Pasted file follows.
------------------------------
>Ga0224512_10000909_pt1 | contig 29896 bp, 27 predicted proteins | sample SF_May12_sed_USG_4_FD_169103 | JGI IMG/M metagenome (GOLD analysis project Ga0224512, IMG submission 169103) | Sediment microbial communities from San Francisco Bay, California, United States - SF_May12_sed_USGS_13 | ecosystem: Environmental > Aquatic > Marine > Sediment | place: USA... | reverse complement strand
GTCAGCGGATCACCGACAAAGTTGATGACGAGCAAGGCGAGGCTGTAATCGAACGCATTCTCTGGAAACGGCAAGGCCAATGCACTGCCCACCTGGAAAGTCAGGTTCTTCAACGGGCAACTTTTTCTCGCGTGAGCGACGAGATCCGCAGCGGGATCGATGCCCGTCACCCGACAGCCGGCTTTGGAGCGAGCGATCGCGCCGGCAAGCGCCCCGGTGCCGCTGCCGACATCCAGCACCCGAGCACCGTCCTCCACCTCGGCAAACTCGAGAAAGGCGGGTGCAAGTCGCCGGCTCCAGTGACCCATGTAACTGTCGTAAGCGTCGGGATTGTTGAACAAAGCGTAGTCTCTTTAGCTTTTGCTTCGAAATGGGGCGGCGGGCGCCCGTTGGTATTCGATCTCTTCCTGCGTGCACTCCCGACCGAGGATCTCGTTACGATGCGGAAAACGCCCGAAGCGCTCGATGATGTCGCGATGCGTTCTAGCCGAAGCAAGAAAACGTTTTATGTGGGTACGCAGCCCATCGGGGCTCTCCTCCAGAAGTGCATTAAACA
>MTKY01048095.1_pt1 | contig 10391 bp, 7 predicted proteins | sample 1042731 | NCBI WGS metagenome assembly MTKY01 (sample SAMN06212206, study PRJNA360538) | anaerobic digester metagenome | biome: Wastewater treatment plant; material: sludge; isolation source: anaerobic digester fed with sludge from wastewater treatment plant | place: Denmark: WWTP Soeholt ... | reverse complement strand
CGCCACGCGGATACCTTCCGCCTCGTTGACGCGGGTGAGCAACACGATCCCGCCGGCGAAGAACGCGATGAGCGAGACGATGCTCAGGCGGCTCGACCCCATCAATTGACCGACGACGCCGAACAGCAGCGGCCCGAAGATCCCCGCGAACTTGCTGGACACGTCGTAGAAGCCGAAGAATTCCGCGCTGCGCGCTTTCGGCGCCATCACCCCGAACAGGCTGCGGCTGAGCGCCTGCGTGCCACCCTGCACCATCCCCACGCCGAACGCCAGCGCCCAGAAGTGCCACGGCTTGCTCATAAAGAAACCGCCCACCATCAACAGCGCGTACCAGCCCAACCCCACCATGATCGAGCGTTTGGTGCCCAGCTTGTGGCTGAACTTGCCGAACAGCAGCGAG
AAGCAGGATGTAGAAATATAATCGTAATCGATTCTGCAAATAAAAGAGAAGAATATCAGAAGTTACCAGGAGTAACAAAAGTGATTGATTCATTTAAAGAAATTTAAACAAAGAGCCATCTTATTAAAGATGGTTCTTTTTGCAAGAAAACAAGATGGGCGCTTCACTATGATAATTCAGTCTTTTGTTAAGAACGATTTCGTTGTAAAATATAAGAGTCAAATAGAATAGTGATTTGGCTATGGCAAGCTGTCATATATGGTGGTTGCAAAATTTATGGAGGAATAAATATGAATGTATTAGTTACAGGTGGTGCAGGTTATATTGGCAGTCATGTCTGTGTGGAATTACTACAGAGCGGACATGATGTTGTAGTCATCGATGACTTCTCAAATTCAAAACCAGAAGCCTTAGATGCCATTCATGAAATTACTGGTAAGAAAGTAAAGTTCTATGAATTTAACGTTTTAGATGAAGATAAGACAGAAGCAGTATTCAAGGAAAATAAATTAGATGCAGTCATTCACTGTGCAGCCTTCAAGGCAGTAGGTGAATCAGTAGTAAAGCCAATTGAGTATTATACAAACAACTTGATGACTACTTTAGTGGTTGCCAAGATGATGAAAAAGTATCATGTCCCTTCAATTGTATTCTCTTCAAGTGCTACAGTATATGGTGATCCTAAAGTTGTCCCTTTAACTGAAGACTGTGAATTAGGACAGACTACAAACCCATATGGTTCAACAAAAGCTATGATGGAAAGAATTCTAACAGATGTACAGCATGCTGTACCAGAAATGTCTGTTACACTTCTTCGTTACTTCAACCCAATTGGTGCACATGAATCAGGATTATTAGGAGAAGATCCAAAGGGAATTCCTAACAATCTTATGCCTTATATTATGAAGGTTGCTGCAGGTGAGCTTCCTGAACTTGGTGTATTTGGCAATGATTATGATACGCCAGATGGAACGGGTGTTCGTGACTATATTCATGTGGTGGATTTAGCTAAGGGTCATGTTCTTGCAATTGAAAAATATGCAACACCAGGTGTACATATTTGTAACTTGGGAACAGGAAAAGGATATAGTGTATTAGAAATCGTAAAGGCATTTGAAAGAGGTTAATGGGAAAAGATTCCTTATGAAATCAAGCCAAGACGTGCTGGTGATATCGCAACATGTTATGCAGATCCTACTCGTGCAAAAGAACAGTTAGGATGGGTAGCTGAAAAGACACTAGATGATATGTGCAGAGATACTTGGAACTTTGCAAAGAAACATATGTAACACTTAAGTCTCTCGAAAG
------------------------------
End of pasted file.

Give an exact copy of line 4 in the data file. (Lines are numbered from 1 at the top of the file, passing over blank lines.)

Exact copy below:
CGCCACGCGGATACCTTCCGCCTCGTTGACGCGGGTGAGCAACACGATCCCGCCGGCGAAGAACGCGATGAGCGAGACGATGCTCAGGCGGCTCGACCCCATCAATTGACCGACGACGCCGAACAGCAGCGGCCCGAAGATCCCCGCGAACTTGCTGGACACGTCGTAGAAGCCGAAGAATTCCGCGCTGCGCGCTTTCGGCGCCATCACCCCGAACAGGCTGCGGCTGAGCGCCTGCGTGCCACCCTGCACCATCCCCACGCCGAACGCCAGCGCCCAGAAGTGCCACGGCTTGCTCATAAAGAAACCGCCCACCATCAACAGCGCGTACCAGCCCAACCCCACCATGATCGAGCGTTTGGTGCCCAGCTTGTGGCTGAACTTGCCGAACAGCAGCGAG